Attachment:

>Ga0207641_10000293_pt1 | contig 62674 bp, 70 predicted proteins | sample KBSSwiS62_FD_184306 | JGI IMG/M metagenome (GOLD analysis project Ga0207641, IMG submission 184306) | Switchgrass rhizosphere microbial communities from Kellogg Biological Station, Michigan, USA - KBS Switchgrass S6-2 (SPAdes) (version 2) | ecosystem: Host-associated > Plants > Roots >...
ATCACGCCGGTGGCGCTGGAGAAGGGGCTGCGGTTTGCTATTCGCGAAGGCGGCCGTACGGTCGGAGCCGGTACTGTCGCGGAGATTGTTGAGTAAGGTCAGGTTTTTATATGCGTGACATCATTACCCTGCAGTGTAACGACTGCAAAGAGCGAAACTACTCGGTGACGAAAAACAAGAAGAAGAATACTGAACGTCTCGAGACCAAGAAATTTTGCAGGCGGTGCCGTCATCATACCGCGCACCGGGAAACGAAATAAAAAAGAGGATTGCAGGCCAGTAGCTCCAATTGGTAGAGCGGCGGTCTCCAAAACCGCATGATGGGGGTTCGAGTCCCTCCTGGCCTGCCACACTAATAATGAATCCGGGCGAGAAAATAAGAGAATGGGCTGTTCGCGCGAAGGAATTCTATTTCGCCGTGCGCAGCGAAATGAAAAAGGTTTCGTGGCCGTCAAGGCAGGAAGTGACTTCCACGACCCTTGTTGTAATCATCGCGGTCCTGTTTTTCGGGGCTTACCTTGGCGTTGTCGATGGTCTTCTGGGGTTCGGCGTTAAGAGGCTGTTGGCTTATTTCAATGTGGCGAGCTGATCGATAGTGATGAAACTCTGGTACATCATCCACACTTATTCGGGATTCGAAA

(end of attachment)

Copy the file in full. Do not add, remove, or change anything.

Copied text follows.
>Ga0207641_10000293_pt1 | contig 62674 bp, 70 predicted proteins | sample KBSSwiS62_FD_184306 | JGI IMG/M metagenome (GOLD analysis project Ga0207641, IMG submission 184306) | Switchgrass rhizosphere microbial communities from Kellogg Biological Station, Michigan, USA - KBS Switchgrass S6-2 (SPAdes) (version 2) | ecosystem: Host-associated > Plants > Roots >...
ATCACGCCGGTGGCGCTGGAGAAGGGGCTGCGGTTTGCTATTCGCGAAGGCGGCCGTACGGTCGGAGCCGGTACTGTCGCGGAGATTGTTGAGTAAGGTCAGGTTTTTATATGCGTGACATCATTACCCTGCAGTGTAACGACTGCAAAGAGCGAAACTACTCGGTGACGAAAAACAAGAAGAAGAATACTGAACGTCTCGAGACCAAGAAATTTTGCAGGCGGTGCCGTCATCATACCGCGCACCGGGAAACGAAATAAAAAAGAGGATTGCAGGCCAGTAGCTCCAATTGGTAGAGCGGCGGTCTCCAAAACCGCATGATGGGGGTTCGAGTCCCTCCTGGCCTGCCACACTAATAATGAATCCGGGCGAGAAAATAAGAGAATGGGCTGTTCGCGCGAAGGAATTCTATTTCGCCGTGCGCAGCGAAATGAAAAAGGTTTCGTGGCCGTCAAGGCAGGAAGTGACTTCCACGACCCTTGTTGTAATCATCGCGGTCCTGTTTTTCGGGGCTTACCTTGGCGTTGTCGATGGTCTTCTGGGGTTCGGCGTTAAGAGGCTGTTGGCTTATTTCAATGTGGCGAGCTGATCGATAGTGATGAAACTCTGGTACATCATCCACACTTATTCGGGATTCGAAA